Sadly, we were let down in our off-road testing by the XS’s poor ground clearance – a mere 18cm without the option of air suspension to raise it to a standard height of 21cm or more. This severely limited our ability to navigate rutted, muddied farm roads as twice we were stymied in mud and found ourselves reversing out of trouble as the front of the car caught on the middel-mannetjie and got us stuck in the thick mud.

A few centimeters of extra clearance and the terrain would have proved a doddle for the powerful 3-litre V6 engine as it had more than enough grunt to navigate the tricky driving conditions. We still managed to lose two of the front skirts to the mud as we reversed and a couple of times over some of the hilly dongas, we found the sump scraping as we inched our way over them. The farm roads are happily traversed by tractors, Land Cruiser bakkies and more, all of which have superior ground clearance. My advice to you would be to get the suspension raised (Air Suspension doesn’t appear to be an optional extra with this model) or larger wheels than the standard 18-inch that it comes with if you’re considering this model…. Or don’t venture off good gravel roads.

The HSE on the other hand would be able to handle pretty much anything you could throw at it being equipped with air suspension to raise and lower the vehicle, a host of driver-selected terrain response buttons and an even more powerful V6 engine. My only concerns would be getting the paintwork scratched or electrical malfunctions. In which case, you’re better off with a Defender!

Realistically speaking though, most people are buying their Discovery to handle the odd holiday road trip, the daily school run or just for added height in traffic. In which case, I can assure you that both models offer an extremely comfortable, solid, yet maneuverable ride. You’ll be blown away by how smooth the ride is.  Both models offer fantastic comfort, there was no noticeable body roll through corners at speed either. Acceleration is prompt and powerful with an exceptional amount of torque from both models’ engines (the respective output for each is 183kW in SDV6HSE and 153kW in XS). Both vehicles offer an 8-speed automatic transmission and transitions through the gears were smooth and prompt.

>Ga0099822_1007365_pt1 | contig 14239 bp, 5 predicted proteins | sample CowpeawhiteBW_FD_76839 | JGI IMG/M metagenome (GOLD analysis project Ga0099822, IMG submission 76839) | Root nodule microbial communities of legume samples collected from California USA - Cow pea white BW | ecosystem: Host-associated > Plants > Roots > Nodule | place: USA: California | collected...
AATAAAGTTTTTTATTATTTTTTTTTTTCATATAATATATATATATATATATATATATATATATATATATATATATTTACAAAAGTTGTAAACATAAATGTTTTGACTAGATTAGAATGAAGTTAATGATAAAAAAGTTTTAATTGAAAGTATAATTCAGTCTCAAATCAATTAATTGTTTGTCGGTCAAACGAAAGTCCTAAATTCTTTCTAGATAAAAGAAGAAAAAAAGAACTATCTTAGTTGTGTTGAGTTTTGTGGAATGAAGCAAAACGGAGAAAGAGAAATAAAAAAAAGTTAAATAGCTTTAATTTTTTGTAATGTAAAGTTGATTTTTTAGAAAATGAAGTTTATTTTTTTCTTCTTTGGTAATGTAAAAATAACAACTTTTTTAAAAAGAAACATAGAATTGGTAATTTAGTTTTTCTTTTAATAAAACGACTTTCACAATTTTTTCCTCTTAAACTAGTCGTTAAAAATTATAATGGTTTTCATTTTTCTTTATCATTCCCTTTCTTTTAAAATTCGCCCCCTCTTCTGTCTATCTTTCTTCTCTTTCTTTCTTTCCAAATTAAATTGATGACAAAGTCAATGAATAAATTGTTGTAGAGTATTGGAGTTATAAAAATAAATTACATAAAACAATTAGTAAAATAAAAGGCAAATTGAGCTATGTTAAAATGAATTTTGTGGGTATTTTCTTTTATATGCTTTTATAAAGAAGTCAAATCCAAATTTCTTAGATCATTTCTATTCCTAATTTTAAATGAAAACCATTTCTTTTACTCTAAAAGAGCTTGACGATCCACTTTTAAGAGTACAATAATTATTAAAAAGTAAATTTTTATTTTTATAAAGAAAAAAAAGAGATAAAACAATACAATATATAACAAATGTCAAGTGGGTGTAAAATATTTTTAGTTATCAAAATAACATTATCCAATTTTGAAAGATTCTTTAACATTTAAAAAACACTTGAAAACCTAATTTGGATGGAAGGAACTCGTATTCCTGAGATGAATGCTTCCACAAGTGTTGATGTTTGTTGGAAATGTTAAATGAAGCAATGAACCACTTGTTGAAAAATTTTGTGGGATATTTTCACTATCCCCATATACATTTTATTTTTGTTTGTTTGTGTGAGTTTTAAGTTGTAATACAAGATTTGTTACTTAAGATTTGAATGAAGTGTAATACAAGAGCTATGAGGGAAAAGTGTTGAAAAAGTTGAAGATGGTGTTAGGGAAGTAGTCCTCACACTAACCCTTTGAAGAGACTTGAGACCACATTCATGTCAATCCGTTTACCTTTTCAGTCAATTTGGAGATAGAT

In terms of space, the XS comes as a 5-seater model versus the HSE’s 7 seats (the extra two fold down at the back). The XS consequently offered a larger load space as a result. Front seat adjustment on the XS is manual versus the fully automatic seat adjustment of the HSE. Another cost saver on the XS was the fact that it doesn’t offer an automatic headlamp function. You have to remember to switch off your lights!

My overall impression of the XS is that of a wonderful entry-level car for aspiring Discovery or Range Rover owners. But that it is very much more suited to being a best 4×4 on tar by far than anything that I would consider taking into the bush in Botswana…. Without added height.

That of the SDV6 HSE on the other hand is of superior comfort and style. The type of vehicle offering as much as a Range Rover for a substantially lower price (depending on which model you choose). It must be noted that the HSE is also available with a 5litre petrol V8 engine.

The Discovery 4 XS is available from N$634 286 and the Discovery SDV6 HSE is available from N$892 786. Both come with a 3 year, 100 000km warranty.